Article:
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Ragging on Portland

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Ragging on Portland

Old 02-10-23, 08:50 AM
  #51  
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We just deleted a couple posts with name calling of other members. Let’s keep the discussions insult free. Thanks.
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Old 02-10-23, 01:00 PM
  #52  
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Originally Posted by randya
The real problem with Portland's experiments is that the state of Oregon has a mandatory bike lane law, so that you are required to use whatever facilities are provided, whether they work / are safe or not. I wouldn't have any problem with what Portland is doing if I was able to ignore it if I didn't think it was safe.
That's the fail right there. You and anyone else who didn't "feel" it was safe could simply ignore it ... why bother then?? Indeed. So the U.S. has the fewest number of non-recreational cyclists in the developed world. And that's fine. What doesn't make sense is that those few that do throw a leg over expect infrastructure. Seriously? What city is going to pony up millions of dollars to implement cyclist accessible crossing signals, sharrows, bike boxes, traffic calming ... who for? 2,000 people in ?? million? Portland, OR that's who. You're welcome.
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Old 02-10-23, 01:51 PM
  #53  
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I was taking the bus home yesterday and watched in disbelief as a cyclist sat at a red light for which there is no cross-traffic whatsoever. I don't mean there wasn't any traffic at the moment, I mean there was literally no cross street. It is a red signal meant only to allow safe pedestrian crossing through Lloyd Center Mall. There were no pedestrians either that late in the evening. If this is what "cyclist training" would inculcate, I want no part of it. I've commuted daily in Portland, OR for 15 years and would not need both hands to count the number of times I've seen Salmon.

It is extremely rare. Two things irk the VC crowd. Cyclists that "hug the curb" and "cyclists that run red lights". I guess we can add "cyclists that ride the wrong way". You don't need training classes for cyclists to get rid of that. I'm not paying to have some "expert cyclist" tell me to "take the lane". I know when to take the lane and when not to. Cyclists are NOT being killed because of anything they did wrong. Thousands of cyclists are injured because of stuff they did wrong, but usually those that are killed were operating per accepted conventions. Better infrastructure period. Not just for cyclists. Better infrastructure overall in the U.S. would go a long way to making everything that moves on a road or street safer. Bike boxes? If I was running things in Portland there would be no need for bike boxes because there would not be ANY non-essential vehicle traffic east of Sunset or West of Gateway! It makes zero sense to have millions of cars and trucks blasting through urban corridors all day long, with just one driver, on streets designed for 1/5 the density.

Even though I think bike boxes are an answer to a question no one really asked, I do not understand why the o.p. is in such a wad over them. They aren't that new. I saw a couple as far back as when I first moved here. They were much smaller than the ones that have been put in recently but everyone seems to be taking things in their stride. Why is someone clean over to the other side of the country getting so wound over some bike boxes in Portland, OR? Drivers here see all manner of things cyclist related. They've come to expect it. So have cyclists. I can't see that it much affects traffic but if it does ... GOOD. Traffic is no one's friend. Traffic and the proliferation of traffic through more efficient vehicle flow is encouraging the use of more vehicles. By the time most of you realize what an utterly disastrous plan of action that is it will be too late. It probably already is too late. But that is no reason to double down on stupid. At least in what time remains, people can cycle and walk around in relative safety if traffic is constrained by speed and access restrictions.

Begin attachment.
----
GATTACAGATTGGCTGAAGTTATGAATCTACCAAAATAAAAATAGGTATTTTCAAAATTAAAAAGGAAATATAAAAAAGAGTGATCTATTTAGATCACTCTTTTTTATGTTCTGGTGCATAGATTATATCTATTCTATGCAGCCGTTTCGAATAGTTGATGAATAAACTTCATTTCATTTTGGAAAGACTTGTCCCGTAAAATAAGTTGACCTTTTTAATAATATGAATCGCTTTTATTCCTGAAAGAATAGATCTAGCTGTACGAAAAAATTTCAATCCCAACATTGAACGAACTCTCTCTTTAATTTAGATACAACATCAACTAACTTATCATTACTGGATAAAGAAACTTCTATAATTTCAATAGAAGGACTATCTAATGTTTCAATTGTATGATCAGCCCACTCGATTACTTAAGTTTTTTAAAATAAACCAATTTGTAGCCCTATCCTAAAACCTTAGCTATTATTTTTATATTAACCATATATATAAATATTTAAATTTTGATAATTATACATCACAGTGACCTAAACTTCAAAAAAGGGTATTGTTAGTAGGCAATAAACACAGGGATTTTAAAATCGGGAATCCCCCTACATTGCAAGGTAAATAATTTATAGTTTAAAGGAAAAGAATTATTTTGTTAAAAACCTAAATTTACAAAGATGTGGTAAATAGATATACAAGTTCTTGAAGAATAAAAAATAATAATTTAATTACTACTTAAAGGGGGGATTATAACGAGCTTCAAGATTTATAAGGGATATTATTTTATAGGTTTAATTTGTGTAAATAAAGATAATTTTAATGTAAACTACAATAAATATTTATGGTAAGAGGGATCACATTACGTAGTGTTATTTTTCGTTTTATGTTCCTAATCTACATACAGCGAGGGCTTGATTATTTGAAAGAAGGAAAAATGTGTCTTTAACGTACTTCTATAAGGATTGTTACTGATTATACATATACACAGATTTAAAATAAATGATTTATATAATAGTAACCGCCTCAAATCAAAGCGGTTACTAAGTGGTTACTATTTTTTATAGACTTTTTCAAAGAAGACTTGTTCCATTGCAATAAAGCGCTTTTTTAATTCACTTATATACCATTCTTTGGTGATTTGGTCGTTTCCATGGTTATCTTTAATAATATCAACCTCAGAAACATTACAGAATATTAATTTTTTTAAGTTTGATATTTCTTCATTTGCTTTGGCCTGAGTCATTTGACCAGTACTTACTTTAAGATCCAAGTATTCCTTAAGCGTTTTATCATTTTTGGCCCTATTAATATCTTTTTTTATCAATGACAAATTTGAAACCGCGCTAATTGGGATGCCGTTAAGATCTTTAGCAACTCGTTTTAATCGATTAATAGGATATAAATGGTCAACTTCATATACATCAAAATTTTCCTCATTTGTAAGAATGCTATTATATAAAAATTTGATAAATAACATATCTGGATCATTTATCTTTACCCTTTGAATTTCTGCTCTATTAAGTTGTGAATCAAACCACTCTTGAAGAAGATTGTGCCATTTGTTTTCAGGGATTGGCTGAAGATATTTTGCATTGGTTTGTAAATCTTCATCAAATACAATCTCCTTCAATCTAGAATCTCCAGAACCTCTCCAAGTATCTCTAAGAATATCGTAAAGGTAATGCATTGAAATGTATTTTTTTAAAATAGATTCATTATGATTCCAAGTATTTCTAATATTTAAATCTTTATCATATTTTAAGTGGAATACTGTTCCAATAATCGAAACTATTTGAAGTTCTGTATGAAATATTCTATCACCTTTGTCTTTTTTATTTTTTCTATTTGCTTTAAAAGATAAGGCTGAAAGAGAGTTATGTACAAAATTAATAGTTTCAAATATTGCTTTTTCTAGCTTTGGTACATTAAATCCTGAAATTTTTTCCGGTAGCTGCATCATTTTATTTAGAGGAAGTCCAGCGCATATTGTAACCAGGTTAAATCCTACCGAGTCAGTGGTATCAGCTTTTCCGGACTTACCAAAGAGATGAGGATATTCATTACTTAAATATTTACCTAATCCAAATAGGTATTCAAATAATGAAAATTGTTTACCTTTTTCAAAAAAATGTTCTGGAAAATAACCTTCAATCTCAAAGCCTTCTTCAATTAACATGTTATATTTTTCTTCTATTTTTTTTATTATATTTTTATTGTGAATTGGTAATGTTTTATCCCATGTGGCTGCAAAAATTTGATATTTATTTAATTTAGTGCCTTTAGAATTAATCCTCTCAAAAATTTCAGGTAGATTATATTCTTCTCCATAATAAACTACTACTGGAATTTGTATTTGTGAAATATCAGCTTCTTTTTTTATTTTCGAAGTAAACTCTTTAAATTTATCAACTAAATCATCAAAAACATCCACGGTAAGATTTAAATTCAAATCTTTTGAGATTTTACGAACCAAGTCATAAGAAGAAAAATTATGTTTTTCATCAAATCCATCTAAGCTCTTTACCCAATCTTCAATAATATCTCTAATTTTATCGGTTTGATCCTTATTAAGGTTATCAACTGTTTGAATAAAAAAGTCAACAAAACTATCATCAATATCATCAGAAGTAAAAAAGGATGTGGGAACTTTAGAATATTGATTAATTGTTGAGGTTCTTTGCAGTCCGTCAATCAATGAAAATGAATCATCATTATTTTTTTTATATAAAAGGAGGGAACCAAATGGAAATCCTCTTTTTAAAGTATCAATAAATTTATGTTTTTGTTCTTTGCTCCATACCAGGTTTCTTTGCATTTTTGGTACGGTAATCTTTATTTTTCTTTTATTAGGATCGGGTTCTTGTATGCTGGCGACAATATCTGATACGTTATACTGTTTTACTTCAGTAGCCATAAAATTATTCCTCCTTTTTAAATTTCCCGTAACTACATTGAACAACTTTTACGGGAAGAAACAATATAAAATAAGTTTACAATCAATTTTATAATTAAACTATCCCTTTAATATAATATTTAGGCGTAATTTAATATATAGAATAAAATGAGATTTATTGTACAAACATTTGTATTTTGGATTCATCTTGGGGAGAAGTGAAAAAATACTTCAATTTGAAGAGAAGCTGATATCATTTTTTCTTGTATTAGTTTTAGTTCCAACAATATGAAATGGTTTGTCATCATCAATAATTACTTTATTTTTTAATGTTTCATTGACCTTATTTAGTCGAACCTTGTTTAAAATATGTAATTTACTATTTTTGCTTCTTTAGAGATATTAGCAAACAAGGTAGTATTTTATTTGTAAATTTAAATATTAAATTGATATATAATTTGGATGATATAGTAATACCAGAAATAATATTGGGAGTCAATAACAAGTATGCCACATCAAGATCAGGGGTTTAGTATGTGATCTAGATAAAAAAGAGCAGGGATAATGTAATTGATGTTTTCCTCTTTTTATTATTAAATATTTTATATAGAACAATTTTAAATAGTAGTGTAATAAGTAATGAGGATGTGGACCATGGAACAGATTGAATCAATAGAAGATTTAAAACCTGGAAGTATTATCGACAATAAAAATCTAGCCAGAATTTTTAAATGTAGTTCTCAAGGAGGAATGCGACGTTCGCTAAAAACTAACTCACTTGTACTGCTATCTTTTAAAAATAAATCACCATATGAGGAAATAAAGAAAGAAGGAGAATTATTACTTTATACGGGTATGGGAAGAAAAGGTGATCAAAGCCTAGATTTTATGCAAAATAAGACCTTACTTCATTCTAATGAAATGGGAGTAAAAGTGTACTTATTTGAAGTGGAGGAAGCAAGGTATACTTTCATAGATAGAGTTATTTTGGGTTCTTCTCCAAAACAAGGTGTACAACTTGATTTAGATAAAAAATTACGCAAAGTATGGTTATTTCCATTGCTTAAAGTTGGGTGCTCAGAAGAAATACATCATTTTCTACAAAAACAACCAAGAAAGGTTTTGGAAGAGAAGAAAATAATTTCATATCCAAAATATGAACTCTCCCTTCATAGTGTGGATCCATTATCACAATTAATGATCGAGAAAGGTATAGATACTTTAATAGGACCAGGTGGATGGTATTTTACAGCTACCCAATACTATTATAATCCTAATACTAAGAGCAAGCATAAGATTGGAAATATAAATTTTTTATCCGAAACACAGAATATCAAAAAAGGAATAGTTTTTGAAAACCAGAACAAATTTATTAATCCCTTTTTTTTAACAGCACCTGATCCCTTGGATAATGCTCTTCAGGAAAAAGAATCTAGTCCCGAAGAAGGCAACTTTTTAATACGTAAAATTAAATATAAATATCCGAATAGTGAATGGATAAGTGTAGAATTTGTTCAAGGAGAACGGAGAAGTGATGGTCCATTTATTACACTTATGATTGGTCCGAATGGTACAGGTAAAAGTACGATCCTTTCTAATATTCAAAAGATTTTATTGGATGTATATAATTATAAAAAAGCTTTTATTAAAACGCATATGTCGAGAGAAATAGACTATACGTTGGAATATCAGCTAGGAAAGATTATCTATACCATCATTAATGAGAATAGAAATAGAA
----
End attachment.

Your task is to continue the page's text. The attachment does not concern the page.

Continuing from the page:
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Old 02-10-23, 01:51 PM
  #54  
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i agree........................................... but didn't this thread start 15yrs ago and since it seems to be an enduring issue i wonder why no one has brought it up in the interim so i guess it's because no-one really gives a **** about easing bicycle use and it is obvious that the law designers have no appreciation for how their implementation is without praise or merit
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Old 02-10-23, 03:16 PM
  #55  
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Originally Posted by jack pot
i agree........................................... but didn't this thread start 15yrs ago and since it seems to be an enduring issue i wonder why no one has brought it up in the interim so i guess it's because no-one really gives a **** about easing bicycle use and it is obvious that the law designers have no appreciation for how their implementation is without praise or merit
Oh Good Lord, this is a zombie thread? Whhhhyyyyyy?

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Old 02-11-23, 11:25 AM
  #56  
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...this thread actually predates Portlandia on TV. Cool.